GEORGIA O'KEEFFE (1887-1986)
GEORGIA O'KEEFFE (1887-1986)
GEORGIA O'KEEFFE (1887-1986)
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GEORGIA O'KEEFFE (1887-1986)
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Modern Icons: Property from an Important Private Collection
GEORGIA O'KEEFFE (1887-1986)


GEORGIA O'KEEFFE (1887-1986)
watercolor on paper
15 3⁄4 x 10 7⁄8 in. (40 x 27.6 cm.)
Executed in 1917.
Harold Diamond, New York, 1976.
John Berggruen Gallery, San Francisco, California.
Gerald and Kathleen Peters, Santa Fe, New Mexico, acquired from the above, 1977.
Acquired by the present owner from the above, 2013.
S.W. Peters, Becoming O'Keeffe: The Early Years, New York, 1991, p. 193.
B.B. Lynes, Georgia O’Keeffe: Catalogue Raisonné, New Haven, Connecticut, 1999, vol. I, p. 118, no. 208, illustrated.
Denver, Colorado, Denver Art Museum, Western States Biennial Exhibition, March 7-April 15, 1979.
Santa Fe, New Mexico, Museum of Fine Arts, Georgia O'Keeffe: Works on Paper, September 14-November 17, 1985, no. 9.
Houston, Texas, Museum of Fine Arts, Houston, The Texas Landscape: 1900-1986, May 17-September 7, 1986, no. 75.
Los Angeles, California, Los Angeles County Museum of Art; Chicago, Illinois, Museum of Contemporary Art, Chicago; The Hague, Netherlands, Haags Gemeentemuseum, The Spiritual in Art: Abstract Painting 1890-1985, November 23, 1986-November 22, 1987.
Phoenix, Arizona, Phoenix Art Museum; Tokyo, Japan, Seibu Museum; Osaka, Japan, Seibu Museum; Aspen, Colorado, Aspen Art Museum, Georgia O'Keeffe: Selected Painting, April 15, 1988-February 12, 1989, no. 2.
London, The Hayward Gallery; Mexico City, Mexico, El Museo del Palacio de Bellas Artes; Yokohama, Japan, Yokohama Museum of Art, Georgia O'Keeffe: American & Modern, April 8, 1993-January 16, 1994, no. 10.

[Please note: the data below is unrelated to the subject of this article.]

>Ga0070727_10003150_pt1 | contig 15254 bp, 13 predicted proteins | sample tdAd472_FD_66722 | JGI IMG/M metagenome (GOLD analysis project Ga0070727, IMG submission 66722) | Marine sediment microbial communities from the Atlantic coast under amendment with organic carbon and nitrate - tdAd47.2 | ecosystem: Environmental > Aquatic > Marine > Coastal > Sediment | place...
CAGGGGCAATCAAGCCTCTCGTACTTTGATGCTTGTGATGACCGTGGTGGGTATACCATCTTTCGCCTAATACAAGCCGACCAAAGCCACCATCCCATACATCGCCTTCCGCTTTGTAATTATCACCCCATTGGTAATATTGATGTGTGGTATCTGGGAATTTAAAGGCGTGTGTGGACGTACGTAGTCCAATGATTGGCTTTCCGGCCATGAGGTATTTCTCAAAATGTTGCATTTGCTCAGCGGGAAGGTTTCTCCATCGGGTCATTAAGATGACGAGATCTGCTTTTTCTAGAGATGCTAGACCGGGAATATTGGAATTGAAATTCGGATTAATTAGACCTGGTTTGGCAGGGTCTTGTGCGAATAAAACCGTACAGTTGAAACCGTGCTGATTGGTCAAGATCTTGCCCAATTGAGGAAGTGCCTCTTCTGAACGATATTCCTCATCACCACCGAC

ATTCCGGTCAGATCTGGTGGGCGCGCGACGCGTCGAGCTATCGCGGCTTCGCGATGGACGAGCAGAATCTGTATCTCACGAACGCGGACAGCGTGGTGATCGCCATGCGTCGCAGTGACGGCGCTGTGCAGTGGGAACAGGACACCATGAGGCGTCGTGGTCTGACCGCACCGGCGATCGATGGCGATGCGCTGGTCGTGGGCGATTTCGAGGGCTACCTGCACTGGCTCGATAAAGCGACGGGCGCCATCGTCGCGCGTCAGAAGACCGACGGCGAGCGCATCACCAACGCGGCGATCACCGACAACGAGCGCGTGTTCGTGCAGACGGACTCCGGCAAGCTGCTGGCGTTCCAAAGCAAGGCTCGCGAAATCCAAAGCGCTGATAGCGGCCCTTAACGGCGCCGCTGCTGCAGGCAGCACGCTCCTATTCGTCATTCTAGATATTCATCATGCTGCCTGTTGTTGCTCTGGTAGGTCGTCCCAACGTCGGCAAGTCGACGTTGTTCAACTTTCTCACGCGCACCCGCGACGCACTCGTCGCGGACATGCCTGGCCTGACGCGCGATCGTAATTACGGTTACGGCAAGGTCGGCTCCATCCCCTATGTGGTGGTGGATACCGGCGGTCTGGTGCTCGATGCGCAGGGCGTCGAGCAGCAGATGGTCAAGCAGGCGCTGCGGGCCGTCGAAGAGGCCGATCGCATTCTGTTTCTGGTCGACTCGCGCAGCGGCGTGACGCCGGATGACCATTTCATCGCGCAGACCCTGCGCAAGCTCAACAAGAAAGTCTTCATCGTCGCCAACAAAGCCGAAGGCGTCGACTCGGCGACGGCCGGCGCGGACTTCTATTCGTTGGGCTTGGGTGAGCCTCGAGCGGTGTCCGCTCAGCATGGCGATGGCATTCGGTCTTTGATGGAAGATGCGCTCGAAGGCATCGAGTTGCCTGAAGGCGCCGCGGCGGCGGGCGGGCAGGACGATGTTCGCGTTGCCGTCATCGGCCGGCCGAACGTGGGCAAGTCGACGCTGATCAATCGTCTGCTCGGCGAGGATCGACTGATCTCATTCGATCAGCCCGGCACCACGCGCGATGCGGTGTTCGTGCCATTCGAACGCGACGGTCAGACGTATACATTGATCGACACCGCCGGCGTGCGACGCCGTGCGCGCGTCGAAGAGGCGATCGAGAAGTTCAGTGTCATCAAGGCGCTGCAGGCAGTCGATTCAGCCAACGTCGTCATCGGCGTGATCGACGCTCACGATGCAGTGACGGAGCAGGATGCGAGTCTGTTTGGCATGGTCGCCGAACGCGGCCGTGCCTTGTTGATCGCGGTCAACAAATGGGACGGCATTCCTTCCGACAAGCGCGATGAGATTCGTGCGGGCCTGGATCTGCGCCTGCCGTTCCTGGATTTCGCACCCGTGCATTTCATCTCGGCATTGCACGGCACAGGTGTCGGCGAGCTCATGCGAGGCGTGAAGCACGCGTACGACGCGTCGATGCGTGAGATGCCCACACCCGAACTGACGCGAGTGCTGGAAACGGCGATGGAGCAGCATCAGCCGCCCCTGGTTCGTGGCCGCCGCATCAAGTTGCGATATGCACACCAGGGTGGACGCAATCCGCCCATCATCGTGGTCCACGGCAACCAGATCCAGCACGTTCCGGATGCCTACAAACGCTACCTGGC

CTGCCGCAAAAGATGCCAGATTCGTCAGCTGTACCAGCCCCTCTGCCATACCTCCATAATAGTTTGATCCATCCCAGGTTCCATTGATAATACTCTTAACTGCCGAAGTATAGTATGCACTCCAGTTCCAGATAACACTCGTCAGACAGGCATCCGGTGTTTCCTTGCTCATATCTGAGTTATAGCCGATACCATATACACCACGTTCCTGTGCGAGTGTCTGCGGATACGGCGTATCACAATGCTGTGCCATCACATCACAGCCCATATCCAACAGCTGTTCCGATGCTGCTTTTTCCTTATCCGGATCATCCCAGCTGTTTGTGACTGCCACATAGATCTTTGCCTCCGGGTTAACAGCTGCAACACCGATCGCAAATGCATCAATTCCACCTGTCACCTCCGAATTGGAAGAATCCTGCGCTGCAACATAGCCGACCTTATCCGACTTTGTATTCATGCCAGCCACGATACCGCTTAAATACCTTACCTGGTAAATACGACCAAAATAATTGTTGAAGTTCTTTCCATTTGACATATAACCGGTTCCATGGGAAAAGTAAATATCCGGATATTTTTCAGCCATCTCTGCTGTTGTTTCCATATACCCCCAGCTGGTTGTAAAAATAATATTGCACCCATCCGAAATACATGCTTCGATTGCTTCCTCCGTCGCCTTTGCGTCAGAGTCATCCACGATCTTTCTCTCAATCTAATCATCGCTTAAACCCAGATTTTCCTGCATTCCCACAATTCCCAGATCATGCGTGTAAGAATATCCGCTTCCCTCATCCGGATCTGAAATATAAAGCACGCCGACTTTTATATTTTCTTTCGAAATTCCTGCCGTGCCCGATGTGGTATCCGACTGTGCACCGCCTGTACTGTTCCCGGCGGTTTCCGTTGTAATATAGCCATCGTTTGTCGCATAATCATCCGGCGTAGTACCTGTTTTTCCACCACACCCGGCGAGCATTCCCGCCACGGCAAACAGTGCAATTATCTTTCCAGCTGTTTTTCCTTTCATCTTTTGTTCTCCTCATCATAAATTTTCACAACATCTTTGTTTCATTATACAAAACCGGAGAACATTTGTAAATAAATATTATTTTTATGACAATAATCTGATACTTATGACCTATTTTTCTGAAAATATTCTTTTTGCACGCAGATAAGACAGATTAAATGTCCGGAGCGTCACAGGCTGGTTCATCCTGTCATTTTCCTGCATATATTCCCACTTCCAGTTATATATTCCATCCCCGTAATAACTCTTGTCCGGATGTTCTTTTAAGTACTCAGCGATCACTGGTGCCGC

San Antonio, Texas, McNay Museum of Art, O'Keeffe and Texas, January 27-April 1, 1998, no. 25.
(Probably) Santa Fe, New Mexico, Georgia O'Keeffe Museum, An Expanding Collection, April 11, 1998-March 28, 1999.
Ann Arbor, Michigan, University of Michigan Museum of Art; Fresno, California, Fresno Metropolitan Museum; Indianapolis, Indiana, Eiteljorg Museum; Chattanooga, Tennessee, Hunter Museum of American Art; Boise, Idaho, Boise Art Museum, Georgia O'Keeffe: Visions of the Sublime, July 10, 2004-September 12, 2005, pl. 7, illustrated.
West Palm Beach, Florida, Norton Museum of Art; Santa Fe, New Mexico, Georgia O'Keeffe Museum; Minneapolis, Minnesota, Minneapolis Institute of Arts, Georgia O'Keeffe: Circling Around Abstraction, February 10, 2007-January 6, 2008, p. 131, no. 6, illustrated.
New York, Guggenheim Museum, The Third Mind: American Artists Contemplate Asia, 1860-1989, January 30-April 19, 2009.
New York, Whitney Museum of American Art; Washington, D.C., The Phillips Collection; Santa Fe, New Mexico, Georgia O'Keeffe Museum, Georgia O'Keeffe: Abstraction, September 17, 2009-September 12, 2010, pp. 40, 227, pl. 32, illustrated.

Brought to you by

Tylee Abbott
Tylee Abbott Vice President, Head of American Art

Lot Essay